Renovation at university parish complete

St. Thomas More
renovation. 11/4/09 Fr. Michael Dandurand explains some of the changes in the church. (Photos: Aaron

The chapel at St. Thomas More University Parish has a new look. The renovation took place over the
summer, but was recognized formally at a recent weekend Mass.
The chapel now has a rich and elegant look to enhance the worship experience.
On Oct. 24, Bishop Leonard Blair of the Catholic Diocese of Toledo, presided at the Mass to recognize the
renovations made at the parish. The pastor, Fr. Michael Dandurand, recently showed the Sentinel-Tribune
some of the new and enhanced features.
At each entrance to the church, new exterior doors welcome worshippers. Each of those doors incorporate a
glass image of the cross used as a symbol of the parish. At the two main entrances, a second set of
interior glass doors help provide a buffer for the outside elements and the interior of the chapel.
Once inside, the changes are obvious to those who had seen it prior to the renovations, however, for a
first-time attendee, only the new carpet smell provides any hint of change. The renovations were done
respecting many of the traditional features of the church.
Among the dominant changes are the sanctuary where a wall has been installed behind the new altar and
ambo, the podium where scripture is read. The new wall incorporates an arch which houses the new
tabernacle. The raised altar platform was lowered and enlarged.
The altar and the tabernacle are granite, as is the new baptistry, which is located at the east end of
the chapel. All three pieces came from the closed St. Vincent de Paul Parish in Toledo.
The ambo and chairs for the priest and deacon were made by parishioner Jim Maas and coordinate with a
service table he made previously.
Following the renovations, the choir area has been moved from adjacent to the altar to the far west of
the chapel. The area provides more room for the choir and instruments and eliminates the music stands
blocking the view of members of the congregation who used to sit behind the choir.

Another striking change was painting all the walls an ivory color, including the new wall behind the
altar. The lighter color brightens the worship space.
"With the walls being painted, it really brings out the beauty of the ceiling," Dandurand said.

The wood ceiling is a focal point of the parish from the time when it was built by primarily volunteers,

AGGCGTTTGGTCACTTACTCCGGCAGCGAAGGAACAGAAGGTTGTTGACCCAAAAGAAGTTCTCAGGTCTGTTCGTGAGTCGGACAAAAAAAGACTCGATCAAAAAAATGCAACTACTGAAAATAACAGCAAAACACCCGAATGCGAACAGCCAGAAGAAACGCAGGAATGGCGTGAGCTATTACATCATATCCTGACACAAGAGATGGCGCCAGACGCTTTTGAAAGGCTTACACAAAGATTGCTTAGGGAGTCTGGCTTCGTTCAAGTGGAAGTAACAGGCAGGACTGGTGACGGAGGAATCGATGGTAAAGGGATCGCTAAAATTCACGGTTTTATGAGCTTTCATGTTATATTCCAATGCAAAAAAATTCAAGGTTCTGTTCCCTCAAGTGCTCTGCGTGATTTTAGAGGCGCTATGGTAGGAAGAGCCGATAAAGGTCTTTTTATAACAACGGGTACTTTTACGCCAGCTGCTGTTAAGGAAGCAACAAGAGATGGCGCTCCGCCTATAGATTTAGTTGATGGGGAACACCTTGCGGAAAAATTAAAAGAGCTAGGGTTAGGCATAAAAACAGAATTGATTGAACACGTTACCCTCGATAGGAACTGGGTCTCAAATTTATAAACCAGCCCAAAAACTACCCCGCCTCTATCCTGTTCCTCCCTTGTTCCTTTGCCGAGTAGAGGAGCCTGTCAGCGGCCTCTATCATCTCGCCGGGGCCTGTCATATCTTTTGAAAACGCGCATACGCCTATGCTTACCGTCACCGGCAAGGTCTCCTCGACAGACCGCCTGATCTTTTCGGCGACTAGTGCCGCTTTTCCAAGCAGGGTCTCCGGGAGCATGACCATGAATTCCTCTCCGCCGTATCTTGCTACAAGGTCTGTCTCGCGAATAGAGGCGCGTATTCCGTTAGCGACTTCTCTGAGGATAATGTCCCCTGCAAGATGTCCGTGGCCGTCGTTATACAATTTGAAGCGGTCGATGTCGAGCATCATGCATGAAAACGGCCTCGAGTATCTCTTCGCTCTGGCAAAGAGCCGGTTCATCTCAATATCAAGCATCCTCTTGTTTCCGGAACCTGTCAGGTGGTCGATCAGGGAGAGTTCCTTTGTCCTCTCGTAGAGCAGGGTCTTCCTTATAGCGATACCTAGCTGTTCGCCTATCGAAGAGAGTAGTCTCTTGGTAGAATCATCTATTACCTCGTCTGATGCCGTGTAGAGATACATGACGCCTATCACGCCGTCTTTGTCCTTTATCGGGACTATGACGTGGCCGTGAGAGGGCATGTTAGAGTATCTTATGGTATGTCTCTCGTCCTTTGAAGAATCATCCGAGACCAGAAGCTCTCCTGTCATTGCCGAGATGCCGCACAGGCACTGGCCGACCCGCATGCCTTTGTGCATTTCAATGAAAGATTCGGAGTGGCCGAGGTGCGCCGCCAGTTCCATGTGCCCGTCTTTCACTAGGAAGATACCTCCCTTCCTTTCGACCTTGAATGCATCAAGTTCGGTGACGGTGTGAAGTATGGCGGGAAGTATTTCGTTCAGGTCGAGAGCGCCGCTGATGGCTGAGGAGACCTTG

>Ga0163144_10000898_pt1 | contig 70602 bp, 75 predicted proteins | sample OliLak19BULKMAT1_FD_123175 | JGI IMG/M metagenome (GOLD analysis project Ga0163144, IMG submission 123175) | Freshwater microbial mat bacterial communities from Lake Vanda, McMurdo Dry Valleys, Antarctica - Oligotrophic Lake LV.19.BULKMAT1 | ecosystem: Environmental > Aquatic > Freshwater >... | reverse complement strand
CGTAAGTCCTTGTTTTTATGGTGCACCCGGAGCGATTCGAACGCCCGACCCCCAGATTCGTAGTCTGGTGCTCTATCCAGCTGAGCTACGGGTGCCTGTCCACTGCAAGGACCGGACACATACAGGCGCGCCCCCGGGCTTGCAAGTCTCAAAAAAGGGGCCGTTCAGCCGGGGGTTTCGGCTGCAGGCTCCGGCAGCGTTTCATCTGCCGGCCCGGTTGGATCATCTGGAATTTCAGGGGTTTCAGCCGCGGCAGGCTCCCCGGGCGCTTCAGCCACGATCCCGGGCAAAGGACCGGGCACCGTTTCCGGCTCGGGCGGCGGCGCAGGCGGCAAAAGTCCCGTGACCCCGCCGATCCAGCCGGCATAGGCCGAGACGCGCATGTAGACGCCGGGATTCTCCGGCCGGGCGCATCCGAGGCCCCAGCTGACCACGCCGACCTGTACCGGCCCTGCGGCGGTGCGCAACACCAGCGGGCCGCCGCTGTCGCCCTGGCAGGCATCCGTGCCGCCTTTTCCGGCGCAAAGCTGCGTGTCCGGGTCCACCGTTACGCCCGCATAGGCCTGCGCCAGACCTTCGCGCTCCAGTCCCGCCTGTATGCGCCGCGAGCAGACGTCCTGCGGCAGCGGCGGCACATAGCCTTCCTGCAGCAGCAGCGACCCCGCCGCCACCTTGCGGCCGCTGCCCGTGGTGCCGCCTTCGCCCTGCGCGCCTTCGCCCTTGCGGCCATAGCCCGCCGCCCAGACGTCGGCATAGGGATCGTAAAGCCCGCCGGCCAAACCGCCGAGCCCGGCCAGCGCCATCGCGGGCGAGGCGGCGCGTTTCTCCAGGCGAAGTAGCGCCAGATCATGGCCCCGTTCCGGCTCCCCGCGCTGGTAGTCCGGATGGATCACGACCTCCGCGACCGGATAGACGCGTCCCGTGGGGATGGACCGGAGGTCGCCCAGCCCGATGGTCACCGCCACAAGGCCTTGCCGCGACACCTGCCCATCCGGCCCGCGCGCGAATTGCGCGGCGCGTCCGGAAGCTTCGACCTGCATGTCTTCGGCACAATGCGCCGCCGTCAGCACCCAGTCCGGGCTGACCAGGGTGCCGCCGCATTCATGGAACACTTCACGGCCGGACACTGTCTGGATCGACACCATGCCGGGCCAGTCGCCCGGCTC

including many of the students of the day.
When people look at the ceiling they can see hand and footprints on the ceiling from a day when the
chapel was built and the prints were left after the students and other workers were moving the wood one
morning when the dew was on the wood. As it dried, the prints were left.
Dandurand noted the funeral Mass held last month at the church for Dr. David Gedeon, one of those
students. Gedeon continued to leave his fingerprints on the parish over the last 50 years, if not always
literally, as he volunteered and worked on various projects including the most recent renovation.
In addition to moving the choir area, other minor arrangement changes were made including four areas for
people who use wheelchairs.
The former eucharistic chapel has been returned to use for the priests to put on their vestments. The
opposite corner of the chapel was renovated to provide a more private area to hear confessions.
Face-to-face and anonymous options are available in the new confessional.
Downplaying the vast transformation of the space, Dandurand said, "It was really nothing more than
moving furniture."
He noted in some ways, it really completes the re-orientation of the worship space from an east-west
orientation to a central focus. Though reverting back to the east-west layout was considered at one
point, Dandurand indicated he is extremely pleased with what was done and the current look.
The entire renovation cost was budgeted at $62,000. Dandurand said the parish and the community came
through with $82,000 to fund the project. The additional money was used to replace the sound system.
Another donation was a set of Stations of the Cross which have been installed outdoors behind the south
wall of the church in an area called Hailey’s Garden, a memorial to a former young parishioner who
tragically died.
The Fireside Lounge in the parish Newman Center was renovated the previous summer, with the Antioch
dining room recently refurbished as well.